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Island Institute Holds Forum On Protecting Maine Coast From Effects Of Climate Change

Scientists, municipal and state officials, consultants and concerned citizens gathered in Portland Tuesday to consider ways to protect against rising sea-levels and intense storms.

Sponsored by the Rockland-based Island Institute, the daylong forum highlighted work up and down the coast documenting the dangers sea-level rise and other climate-change-driven events pose for vulnerable ecosystems and infrastructure. The 60-plus attendees discussed strategies and standards that would foster coastal resilience, and how to finance solutions.

State Rep. Lydia Blume of York says the event demonstrates the need for the state to establish a commission to study risks and hazards on the coast and to make policy recommendations.

“As you can see there’s so much great people in Maine, so much great information, but it’s all disparate and it needs to be coordinated or aggregated, and that’s the kind of thing I can see this commission doing,” she says.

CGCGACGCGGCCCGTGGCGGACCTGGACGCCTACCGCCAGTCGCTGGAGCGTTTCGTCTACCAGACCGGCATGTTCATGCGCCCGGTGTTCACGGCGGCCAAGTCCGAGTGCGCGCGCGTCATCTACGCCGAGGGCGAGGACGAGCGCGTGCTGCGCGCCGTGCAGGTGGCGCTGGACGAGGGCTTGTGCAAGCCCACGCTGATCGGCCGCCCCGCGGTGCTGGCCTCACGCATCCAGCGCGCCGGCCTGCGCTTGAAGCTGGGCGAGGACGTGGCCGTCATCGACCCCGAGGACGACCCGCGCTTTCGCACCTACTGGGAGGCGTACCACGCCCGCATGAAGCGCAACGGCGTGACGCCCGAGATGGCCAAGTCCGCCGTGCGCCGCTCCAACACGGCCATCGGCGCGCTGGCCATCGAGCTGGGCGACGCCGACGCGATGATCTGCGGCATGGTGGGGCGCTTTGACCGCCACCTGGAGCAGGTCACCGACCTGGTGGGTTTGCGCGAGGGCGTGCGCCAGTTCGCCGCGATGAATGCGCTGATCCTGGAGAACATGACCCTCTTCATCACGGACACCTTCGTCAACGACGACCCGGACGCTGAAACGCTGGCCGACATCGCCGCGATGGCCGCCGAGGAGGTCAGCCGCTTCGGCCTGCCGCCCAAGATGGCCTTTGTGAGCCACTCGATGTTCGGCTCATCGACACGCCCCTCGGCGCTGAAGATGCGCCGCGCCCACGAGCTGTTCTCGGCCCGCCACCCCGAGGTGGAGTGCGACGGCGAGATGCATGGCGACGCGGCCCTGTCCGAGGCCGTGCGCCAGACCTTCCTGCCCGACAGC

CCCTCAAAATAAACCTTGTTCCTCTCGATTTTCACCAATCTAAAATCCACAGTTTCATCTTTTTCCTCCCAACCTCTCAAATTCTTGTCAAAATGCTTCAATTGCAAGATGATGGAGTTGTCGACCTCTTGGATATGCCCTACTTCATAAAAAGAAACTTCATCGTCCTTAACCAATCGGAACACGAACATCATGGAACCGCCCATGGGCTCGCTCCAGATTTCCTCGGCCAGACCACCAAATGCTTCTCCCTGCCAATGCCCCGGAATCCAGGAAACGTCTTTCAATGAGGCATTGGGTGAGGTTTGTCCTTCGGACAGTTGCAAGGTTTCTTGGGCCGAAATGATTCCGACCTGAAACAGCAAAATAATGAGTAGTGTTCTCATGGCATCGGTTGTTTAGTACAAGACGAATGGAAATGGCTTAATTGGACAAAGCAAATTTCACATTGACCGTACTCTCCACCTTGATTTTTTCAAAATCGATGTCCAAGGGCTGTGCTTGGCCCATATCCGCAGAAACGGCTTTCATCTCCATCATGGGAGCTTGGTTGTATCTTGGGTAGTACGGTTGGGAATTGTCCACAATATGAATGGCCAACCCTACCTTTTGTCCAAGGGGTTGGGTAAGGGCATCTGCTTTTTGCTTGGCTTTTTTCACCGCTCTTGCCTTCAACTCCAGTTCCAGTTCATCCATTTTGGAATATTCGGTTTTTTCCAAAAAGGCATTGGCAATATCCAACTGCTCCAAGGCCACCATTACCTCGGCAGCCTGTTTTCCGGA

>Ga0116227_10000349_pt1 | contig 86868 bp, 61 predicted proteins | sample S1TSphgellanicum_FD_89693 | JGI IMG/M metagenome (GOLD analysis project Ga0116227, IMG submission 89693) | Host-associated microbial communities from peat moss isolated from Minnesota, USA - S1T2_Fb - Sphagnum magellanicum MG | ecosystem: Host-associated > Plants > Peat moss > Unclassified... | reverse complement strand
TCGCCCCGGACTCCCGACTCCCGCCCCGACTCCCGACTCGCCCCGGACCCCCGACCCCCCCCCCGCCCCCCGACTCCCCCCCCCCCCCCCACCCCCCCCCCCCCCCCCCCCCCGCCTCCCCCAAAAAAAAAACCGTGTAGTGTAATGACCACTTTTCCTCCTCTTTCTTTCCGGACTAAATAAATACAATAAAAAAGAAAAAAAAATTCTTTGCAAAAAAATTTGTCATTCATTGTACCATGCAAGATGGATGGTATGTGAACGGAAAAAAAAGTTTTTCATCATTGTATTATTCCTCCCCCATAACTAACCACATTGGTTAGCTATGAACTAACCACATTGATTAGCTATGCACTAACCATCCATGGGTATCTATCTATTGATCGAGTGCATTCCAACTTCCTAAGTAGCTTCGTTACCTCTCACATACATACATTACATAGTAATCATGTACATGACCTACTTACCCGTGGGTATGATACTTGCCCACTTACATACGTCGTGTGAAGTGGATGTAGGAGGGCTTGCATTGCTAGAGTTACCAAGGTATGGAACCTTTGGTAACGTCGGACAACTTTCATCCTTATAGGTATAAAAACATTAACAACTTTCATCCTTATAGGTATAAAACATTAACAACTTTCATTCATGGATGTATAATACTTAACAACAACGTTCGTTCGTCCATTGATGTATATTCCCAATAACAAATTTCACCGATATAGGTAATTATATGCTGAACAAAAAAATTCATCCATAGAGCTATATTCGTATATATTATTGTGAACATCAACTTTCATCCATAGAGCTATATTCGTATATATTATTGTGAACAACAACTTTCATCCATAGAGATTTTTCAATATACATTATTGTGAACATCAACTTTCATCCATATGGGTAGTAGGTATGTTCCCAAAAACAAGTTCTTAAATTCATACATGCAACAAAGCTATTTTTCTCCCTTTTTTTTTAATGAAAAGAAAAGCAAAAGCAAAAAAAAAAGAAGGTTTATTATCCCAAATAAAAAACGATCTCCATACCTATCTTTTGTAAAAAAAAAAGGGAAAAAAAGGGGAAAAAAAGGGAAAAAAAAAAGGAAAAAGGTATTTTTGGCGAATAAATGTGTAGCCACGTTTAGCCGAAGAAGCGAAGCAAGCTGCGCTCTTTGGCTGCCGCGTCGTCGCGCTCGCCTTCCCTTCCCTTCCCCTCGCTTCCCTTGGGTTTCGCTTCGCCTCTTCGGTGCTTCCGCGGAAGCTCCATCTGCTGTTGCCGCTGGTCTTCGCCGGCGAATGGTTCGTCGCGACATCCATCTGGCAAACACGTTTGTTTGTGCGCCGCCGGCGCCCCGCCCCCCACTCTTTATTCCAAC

New Hampshire, with only 12 miles of coastline, already has such a commission up and running. Maine’s Legislature will consider Blume’s proposal this winter.

This story was originally published Nov. 28, 2017 at 5:22 p.m. ET.

A Columbia University graduate, Fred began his journalism career as a print reporter in Vermont, then came to Maine Public in 2001 as its political reporter, as well as serving as a host for a variety of Maine Public Radio and Maine Public Television programs. Fred later went on to become news director for New England Public Radio in Western Massachusetts and worked as a freelancer for National Public Radio and a number of regional public radio stations, including WBUR in Boston and NHPR in New Hampshire.